Automotive glass repairers receive hands-on practice while attending programs in collision repair.
Most employers prefer to hire automotive body and glass repairers who have completed a training program in automotive body or glass repair. Still, many new body and glass repairers begin work without previous training. Industry certification is increasingly important.
High school, trade and technical school, and community college programs in collision repair combine hands-on practice and technical instruction. Topics usually include electronics, repair cost estimation, and welding, all of which provide a strong educational foundation for a career as a body repairer.
Trade and technical school programs typically award certificates after 6 months to 1 year of study. Some community colleges offer 2-year programs in collision repair. Many of these schools also offer certificates for individual courses, so students can take classes part time or as needed.
New workers typically begin their on-the-job training by helping an experienced body repairer with basic tasks, such as fixing minor dents. As they gain experience, they move on to more complex work, such as aligning car frames. Some body repairers may become trained in as little as 1 year, but they generally need 2 or 3 years of hands-on training to become fully independent body repairers.
Basic automotive glass installation and repair can be learned in as little as 6 months, but becoming fully independent can take up to a year of training.
Workers who complete programs in collision repair often require significantly less on-the-job training. They typically advance to independent work more quickly than those who do not have the same level of education.
Throughout their careers, body repairers need to continue their training to keep up with rapidly changing automotive technology and materials. Body repairers are expected to develop their skills by reading technical manuals and by attending classes and seminars. Many employers regularly send workers to advanced training programs, such as those offered by the Inter-Industry Conference on Auto Collision Repair (I-CAR).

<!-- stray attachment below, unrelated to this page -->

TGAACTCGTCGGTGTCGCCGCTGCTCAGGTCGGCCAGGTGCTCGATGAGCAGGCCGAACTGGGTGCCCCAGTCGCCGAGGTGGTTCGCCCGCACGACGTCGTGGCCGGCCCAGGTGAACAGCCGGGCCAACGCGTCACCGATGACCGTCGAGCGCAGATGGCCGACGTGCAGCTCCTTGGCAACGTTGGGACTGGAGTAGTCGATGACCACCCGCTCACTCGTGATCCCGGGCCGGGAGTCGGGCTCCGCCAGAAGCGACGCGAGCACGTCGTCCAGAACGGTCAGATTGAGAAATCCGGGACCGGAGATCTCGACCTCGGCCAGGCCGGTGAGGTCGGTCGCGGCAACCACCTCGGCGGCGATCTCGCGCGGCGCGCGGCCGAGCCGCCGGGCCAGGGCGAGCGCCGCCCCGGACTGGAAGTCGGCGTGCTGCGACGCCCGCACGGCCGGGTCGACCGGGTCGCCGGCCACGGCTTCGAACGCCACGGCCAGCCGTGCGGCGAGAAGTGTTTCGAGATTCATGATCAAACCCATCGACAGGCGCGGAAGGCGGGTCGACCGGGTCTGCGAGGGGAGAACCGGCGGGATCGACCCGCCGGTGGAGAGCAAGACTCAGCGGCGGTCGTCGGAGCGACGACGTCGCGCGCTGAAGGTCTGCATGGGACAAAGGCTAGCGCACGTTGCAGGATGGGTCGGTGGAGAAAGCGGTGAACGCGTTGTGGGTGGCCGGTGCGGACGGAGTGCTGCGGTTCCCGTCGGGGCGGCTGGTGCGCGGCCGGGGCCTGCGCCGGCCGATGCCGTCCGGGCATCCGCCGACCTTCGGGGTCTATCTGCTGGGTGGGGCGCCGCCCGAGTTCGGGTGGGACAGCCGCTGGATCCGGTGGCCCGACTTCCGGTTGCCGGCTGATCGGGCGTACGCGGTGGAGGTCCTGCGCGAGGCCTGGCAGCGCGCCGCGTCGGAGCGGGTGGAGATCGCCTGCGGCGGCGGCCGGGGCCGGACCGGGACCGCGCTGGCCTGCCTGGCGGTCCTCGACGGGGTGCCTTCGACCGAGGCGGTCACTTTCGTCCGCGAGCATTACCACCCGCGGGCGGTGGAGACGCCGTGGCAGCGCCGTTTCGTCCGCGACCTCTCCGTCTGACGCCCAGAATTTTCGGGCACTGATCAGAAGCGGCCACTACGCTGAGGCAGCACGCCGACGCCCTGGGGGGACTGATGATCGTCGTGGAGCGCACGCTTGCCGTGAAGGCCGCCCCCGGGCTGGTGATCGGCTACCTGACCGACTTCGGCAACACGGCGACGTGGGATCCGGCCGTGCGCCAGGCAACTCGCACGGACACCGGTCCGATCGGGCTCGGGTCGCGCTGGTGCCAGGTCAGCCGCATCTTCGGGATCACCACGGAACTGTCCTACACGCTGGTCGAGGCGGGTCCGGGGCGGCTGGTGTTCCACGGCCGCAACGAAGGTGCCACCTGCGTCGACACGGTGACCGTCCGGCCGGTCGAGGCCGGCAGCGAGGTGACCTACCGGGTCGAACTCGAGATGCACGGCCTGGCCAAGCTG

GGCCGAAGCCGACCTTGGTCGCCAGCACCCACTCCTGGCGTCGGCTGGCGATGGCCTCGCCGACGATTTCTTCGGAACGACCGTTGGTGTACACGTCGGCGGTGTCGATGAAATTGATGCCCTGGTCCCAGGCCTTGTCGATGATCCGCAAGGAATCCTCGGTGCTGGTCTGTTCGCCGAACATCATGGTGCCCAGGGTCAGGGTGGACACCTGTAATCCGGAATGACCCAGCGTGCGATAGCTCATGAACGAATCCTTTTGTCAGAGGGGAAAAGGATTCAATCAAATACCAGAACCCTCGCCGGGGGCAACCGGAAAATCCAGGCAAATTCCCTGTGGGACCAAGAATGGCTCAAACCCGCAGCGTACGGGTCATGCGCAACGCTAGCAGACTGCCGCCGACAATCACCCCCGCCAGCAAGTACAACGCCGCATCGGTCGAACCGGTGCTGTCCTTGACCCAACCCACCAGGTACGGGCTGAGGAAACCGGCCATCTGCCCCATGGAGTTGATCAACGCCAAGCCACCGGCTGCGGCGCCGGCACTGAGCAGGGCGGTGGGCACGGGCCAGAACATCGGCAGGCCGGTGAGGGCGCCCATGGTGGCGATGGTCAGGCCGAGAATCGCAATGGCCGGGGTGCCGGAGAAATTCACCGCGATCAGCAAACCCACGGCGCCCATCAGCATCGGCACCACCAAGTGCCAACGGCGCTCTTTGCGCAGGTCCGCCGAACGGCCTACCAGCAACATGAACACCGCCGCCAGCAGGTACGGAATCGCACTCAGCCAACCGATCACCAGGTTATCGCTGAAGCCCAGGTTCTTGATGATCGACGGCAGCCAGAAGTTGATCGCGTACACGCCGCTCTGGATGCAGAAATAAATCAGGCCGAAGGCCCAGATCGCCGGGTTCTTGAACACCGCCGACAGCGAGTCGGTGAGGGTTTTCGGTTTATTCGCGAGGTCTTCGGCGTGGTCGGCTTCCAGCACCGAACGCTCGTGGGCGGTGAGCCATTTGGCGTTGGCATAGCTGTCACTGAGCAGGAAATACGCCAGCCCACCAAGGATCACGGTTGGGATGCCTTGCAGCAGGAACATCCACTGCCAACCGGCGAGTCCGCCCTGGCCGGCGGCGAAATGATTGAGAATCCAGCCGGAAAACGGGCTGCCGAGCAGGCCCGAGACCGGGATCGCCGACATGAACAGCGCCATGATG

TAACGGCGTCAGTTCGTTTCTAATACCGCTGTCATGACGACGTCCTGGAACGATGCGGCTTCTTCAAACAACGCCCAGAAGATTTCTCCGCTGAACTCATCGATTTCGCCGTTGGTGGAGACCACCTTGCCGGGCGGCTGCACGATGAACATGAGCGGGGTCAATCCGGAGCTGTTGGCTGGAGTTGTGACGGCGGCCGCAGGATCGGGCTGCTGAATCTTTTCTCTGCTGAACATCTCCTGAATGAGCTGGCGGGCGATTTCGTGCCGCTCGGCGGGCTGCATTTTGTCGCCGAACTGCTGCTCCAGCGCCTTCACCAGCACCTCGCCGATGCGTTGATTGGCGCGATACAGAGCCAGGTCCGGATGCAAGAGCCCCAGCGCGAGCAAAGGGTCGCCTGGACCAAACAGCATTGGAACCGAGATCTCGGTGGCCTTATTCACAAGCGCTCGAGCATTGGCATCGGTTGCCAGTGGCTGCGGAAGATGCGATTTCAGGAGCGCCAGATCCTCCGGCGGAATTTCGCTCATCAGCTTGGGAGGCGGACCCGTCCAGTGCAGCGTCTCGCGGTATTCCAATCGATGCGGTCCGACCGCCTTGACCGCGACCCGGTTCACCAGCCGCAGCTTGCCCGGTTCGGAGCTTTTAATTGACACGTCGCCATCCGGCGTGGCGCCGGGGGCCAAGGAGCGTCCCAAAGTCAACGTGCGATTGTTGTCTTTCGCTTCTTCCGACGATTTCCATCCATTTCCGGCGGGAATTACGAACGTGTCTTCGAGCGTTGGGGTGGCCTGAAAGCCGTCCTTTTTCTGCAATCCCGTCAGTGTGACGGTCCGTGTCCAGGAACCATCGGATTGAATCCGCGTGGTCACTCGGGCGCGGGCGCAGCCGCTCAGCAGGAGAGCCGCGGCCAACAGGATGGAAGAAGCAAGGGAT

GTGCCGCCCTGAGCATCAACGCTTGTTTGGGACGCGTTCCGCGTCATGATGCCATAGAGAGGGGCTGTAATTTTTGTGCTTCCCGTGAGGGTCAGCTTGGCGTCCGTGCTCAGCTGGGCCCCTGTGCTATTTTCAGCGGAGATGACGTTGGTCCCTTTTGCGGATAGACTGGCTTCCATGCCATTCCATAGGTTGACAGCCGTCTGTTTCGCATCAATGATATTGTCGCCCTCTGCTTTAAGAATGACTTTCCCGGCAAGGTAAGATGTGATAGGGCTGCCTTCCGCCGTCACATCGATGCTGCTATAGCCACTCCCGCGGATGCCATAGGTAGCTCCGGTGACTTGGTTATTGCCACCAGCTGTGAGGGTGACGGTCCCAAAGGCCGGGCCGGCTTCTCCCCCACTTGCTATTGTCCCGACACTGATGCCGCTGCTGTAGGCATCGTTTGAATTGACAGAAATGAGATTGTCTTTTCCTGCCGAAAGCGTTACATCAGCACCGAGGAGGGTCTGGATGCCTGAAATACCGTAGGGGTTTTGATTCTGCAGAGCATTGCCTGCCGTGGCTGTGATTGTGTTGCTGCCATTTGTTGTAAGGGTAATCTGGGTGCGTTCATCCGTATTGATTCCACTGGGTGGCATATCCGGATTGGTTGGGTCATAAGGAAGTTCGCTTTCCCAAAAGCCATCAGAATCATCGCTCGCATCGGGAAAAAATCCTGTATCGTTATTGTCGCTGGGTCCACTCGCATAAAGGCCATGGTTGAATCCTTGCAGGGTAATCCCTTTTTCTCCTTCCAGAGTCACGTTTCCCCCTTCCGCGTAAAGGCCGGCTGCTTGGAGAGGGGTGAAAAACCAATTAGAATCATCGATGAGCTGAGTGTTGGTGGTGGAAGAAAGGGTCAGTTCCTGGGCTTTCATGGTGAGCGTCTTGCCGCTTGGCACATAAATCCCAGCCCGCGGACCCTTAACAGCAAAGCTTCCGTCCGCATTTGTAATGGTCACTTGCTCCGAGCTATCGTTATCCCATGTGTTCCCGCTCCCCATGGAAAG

Licenses, Certifications, and Registrations
Although not required, certification is recommended because it shows competence and usually brings higher pay. In some instances it is required for advancement beyond entry-level work.
Certification from the National Institute for Automotive Service Excellence (ASE) is a standard credential for body repairers. In addition, many vehicle and paint manufacturers have product certification programs that are used to train body repairers in specific technologies and repair methods.
A few states require a license to perform automotive glass installation and repair. Check with your state for more information.
Automotive body and glass repairers earn more money as they gain experience, and some may advance into management positions within body shops, especially those workers with 2- or 4-year degrees.
Critical-thinking skills. Automotive body and glass repairers evaluate vehicle damage and determine necessary repair strategies. In some cases, they must decide if a vehicle is “totaled,” or too damaged to justify the cost of repair.
Customer-service skills. Automotive body and glass repairers discuss auto body and glass problems, along with options to fix them, with customers. Workers must be courteous, good listeners, and ready to answer customers’ questions.
Detail oriented. Automotive body and glass repairers must pay close attention to detail. Restoring a damaged auto body or windshield requires workers to have a keen eye for even the smallest imperfection.
Dexterity. Automotive body repairers’ tasks, such as removing door panels, hammering out dents, and using hand tools to install parts, require a steady hand and good hand–eye coordination.
Mechanical skills. Automotive body repairers must know which diagnostic, hydraulic, pneumatic, and other power equipment and tools are appropriate for certain procedures and repairs. They must know how to apply the correct techniques and methods necessary to repair automobiles.
Physical strength. Automotive body and glass repairers must sometimes lift heavy parts, such as door panels and windshields.
Time-management skills. Automotive body and glass repairers must be timely in their repairs. For many people, their automobile is their primary mode of transportation.